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That Anchorage election you've been ignoring? It's today. Here's your primer.

  • Author: Devin Kelly
  • Updated: December 2, 2017
  • Published April 3, 2017

Tuesday is election day in Anchorage. Voters will elect six new Anchorage Assembly members and two new School Board representatives.

Several propositions, including one on taxi service, are also on the ballot, as well as bonds for schools, roads, parks and public safety.

Polls open at 7 a.m. and close at 8 p.m. on Tuesday.

You can cast a ballot at your home precinct or at one of four absentee in-person locations: the Loussac Library, City Hall, the University of Alaska Anchorage Student Union and the Ted Stevens Anchorage International Airport.

To find your polling place, go to www.muni.org/elections and use the polling place locator app. You can also check the state Division of Elections polling place locations webpage, or call 907-269-8683.

While Tuesday is election day, it's really more like the last chance to cast a ballot. Early voting has been underway for two weeks.

Though turnout among early voters appeared to be slightly down last week compared to the 2016 city election, deputy municipal clerk Amanda Moser said the past few days have ticked up to a "steady" flow.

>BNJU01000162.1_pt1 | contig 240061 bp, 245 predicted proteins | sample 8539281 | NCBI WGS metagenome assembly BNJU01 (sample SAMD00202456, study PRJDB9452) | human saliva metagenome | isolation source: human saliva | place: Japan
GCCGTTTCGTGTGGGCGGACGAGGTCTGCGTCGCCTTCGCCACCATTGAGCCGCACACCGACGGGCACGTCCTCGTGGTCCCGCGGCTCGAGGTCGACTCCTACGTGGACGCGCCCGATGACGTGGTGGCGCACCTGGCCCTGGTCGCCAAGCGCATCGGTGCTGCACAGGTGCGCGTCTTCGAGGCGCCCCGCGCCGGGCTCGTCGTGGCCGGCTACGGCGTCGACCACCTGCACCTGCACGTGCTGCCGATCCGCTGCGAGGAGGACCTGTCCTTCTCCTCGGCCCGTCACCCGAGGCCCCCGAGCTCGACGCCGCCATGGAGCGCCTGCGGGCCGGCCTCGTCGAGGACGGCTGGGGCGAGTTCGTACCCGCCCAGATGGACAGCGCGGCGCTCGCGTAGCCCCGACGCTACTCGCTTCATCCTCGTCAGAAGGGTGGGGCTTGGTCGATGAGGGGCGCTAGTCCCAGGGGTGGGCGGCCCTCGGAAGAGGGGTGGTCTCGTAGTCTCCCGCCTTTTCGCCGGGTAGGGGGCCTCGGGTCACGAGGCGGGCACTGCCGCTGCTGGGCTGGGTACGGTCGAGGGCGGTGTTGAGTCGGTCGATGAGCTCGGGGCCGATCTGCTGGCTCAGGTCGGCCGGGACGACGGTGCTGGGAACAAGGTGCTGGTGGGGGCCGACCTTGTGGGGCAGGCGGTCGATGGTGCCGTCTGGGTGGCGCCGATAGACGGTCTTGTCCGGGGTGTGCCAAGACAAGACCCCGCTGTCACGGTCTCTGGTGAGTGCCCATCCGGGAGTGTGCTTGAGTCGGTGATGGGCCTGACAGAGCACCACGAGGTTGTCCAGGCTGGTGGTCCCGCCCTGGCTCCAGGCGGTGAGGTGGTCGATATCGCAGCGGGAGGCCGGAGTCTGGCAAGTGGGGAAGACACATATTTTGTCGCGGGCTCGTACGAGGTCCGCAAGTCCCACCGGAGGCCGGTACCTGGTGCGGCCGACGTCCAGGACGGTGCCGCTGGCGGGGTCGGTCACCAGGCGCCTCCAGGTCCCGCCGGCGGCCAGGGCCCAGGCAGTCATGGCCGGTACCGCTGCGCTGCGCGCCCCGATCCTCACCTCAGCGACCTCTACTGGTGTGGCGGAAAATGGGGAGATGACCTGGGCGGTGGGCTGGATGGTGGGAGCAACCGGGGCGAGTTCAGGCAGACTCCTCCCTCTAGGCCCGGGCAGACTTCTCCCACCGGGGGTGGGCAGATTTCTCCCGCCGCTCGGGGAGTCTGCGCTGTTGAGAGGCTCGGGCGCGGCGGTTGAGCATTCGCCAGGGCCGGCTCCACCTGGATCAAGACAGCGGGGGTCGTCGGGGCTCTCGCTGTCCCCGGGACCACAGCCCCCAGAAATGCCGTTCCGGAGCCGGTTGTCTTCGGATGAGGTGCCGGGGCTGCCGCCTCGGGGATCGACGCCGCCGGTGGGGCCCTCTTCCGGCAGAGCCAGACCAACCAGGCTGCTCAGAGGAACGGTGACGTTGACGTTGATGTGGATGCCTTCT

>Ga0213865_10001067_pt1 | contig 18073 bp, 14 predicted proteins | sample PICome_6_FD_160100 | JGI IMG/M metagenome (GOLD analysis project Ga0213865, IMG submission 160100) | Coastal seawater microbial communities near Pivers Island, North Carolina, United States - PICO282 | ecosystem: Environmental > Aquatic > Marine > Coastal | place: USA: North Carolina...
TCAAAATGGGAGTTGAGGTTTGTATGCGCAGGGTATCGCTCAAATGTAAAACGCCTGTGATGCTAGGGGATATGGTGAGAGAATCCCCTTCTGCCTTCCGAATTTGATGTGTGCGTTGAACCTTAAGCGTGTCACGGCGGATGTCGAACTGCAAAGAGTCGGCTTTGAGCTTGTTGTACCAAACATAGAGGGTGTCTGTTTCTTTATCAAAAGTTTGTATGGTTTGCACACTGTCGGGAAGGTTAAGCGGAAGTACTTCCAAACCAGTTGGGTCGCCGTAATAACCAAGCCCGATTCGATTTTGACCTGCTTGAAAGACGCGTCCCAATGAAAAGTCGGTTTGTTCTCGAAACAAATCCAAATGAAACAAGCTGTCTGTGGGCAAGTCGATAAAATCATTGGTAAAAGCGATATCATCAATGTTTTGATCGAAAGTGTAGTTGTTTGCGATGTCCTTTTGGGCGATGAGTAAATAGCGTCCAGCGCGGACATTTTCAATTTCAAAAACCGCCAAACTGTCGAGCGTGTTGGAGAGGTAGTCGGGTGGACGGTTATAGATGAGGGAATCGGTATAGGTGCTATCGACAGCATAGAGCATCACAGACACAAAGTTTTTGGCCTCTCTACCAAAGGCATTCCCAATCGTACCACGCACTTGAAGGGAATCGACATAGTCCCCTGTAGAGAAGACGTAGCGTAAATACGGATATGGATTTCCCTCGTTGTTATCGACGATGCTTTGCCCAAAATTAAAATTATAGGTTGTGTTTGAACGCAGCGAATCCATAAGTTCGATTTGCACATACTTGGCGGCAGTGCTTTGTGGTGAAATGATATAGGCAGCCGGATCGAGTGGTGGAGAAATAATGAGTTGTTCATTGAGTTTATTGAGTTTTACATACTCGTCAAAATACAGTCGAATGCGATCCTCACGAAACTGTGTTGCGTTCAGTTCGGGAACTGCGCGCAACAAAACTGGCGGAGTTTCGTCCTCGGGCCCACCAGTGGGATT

Lo Hansen, foreground left, and Cindy Hawkins, foreground right, prepare absentee and early voting ballots from the Loussac Library polling station for counting on Tuesday as the review team works at the new municipal election center at Ship Creek on Monday. “This is our first election here,” said Amanda Moser, deputy municipal clerk for elections. “It’s fantastic all being in the same room.” Elections staffers used to be scattered throughout City Hall. “I wore a Fitbit last year and I would get 100 flights of stairs running back and forth,” she said. (Erik Hill / Alaska Dispatch News)

Early ballots aren't tallied until election day, so it isn't yet possible to know which way voters are leaning. But in a new election headquarters on Ship Creek, Anchorage elections officials have been spending the past few weeks preparing those early votes for counting.

Here's a rundown of what we know about the 2017 city ballot.

Assembly

Six Anchorage Assembly races are underway, one in each district. That means more than half of the 11-member Assembly will be changing over.

Assembly races are nonpartisan, though some candidates have overtly displayed their party connection and party members have gotten involved in campaigns.

Twenty candidates are running. Here's a list: